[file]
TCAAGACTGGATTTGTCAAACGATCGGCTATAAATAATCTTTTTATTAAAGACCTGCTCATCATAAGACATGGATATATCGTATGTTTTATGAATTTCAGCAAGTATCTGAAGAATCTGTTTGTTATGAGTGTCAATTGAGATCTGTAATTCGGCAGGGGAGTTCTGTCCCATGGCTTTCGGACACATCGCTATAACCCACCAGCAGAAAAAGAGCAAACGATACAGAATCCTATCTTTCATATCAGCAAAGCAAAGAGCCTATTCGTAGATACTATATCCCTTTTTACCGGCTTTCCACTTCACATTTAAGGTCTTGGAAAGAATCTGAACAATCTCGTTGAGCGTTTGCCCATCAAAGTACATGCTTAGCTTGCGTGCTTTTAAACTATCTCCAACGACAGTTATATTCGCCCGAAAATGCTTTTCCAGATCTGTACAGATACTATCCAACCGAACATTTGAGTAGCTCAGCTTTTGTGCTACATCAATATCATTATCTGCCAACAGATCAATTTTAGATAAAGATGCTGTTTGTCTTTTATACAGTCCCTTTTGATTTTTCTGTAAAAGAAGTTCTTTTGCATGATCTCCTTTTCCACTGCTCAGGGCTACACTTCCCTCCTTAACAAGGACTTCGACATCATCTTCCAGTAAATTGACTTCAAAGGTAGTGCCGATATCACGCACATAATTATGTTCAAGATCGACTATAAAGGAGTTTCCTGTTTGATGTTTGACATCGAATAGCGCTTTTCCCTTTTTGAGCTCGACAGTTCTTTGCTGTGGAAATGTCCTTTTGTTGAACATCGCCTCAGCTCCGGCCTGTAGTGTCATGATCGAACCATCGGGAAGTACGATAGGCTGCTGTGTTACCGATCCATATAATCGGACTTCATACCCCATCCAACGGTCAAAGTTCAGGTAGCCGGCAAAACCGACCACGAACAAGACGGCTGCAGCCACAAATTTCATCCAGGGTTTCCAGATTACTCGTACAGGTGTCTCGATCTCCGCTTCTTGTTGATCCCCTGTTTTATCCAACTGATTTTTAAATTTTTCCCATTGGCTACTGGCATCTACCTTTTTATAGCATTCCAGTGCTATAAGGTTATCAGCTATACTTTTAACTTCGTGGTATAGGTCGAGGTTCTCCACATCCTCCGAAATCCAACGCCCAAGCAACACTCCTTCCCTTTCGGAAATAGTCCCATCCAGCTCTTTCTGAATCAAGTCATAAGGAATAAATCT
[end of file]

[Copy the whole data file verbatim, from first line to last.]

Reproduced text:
TCAAGACTGGATTTGTCAAACGATCGGCTATAAATAATCTTTTTATTAAAGACCTGCTCATCATAAGACATGGATATATCGTATGTTTTATGAATTTCAGCAAGTATCTGAAGAATCTGTTTGTTATGAGTGTCAATTGAGATCTGTAATTCGGCAGGGGAGTTCTGTCCCATGGCTTTCGGACACATCGCTATAACCCACCAGCAGAAAAAGAGCAAACGATACAGAATCCTATCTTTCATATCAGCAAAGCAAAGAGCCTATTCGTAGATACTATATCCCTTTTTACCGGCTTTCCACTTCACATTTAAGGTCTTGGAAAGAATCTGAACAATCTCGTTGAGCGTTTGCCCATCAAAGTACATGCTTAGCTTGCGTGCTTTTAAACTATCTCCAACGACAGTTATATTCGCCCGAAAATGCTTTTCCAGATCTGTACAGATACTATCCAACCGAACATTTGAGTAGCTCAGCTTTTGTGCTACATCAATATCATTATCTGCCAACAGATCAATTTTAGATAAAGATGCTGTTTGTCTTTTATACAGTCCCTTTTGATTTTTCTGTAAAAGAAGTTCTTTTGCATGATCTCCTTTTCCACTGCTCAGGGCTACACTTCCCTCCTTAACAAGGACTTCGACATCATCTTCCAGTAAATTGACTTCAAAGGTAGTGCCGATATCACGCACATAATTATGTTCAAGATCGACTATAAAGGAGTTTCCTGTTTGATGTTTGACATCGAATAGCGCTTTTCCCTTTTTGAGCTCGACAGTTCTTTGCTGTGGAAATGTCCTTTTGTTGAACATCGCCTCAGCTCCGGCCTGTAGTGTCATGATCGAACCATCGGGAAGTACGATAGGCTGCTGTGTTACCGATCCATATAATCGGACTTCATACCCCATCCAACGGTCAAAGTTCAGGTAGCCGGCAAAACCGACCACGAACAAGACGGCTGCAGCCACAAATTTCATCCAGGGTTTCCAGATTACTCGTACAGGTGTCTCGATCTCCGCTTCTTGTTGATCCCCTGTTTTATCCAACTGATTTTTAAATTTTTCCCATTGGCTACTGGCATCTACCTTTTTATAGCATTCCAGTGCTATAAGGTTATCAGCTATACTTTTAACTTCGTGGTATAGGTCGAGGTTCTCCACATCCTCCGAAATCCAACGCCCAAGCAACACTCCTTCCCTTTCGGAAATAGTCCCATCCAGCTCTTTCTGAATCAAGTCATAAGGAATAAATCT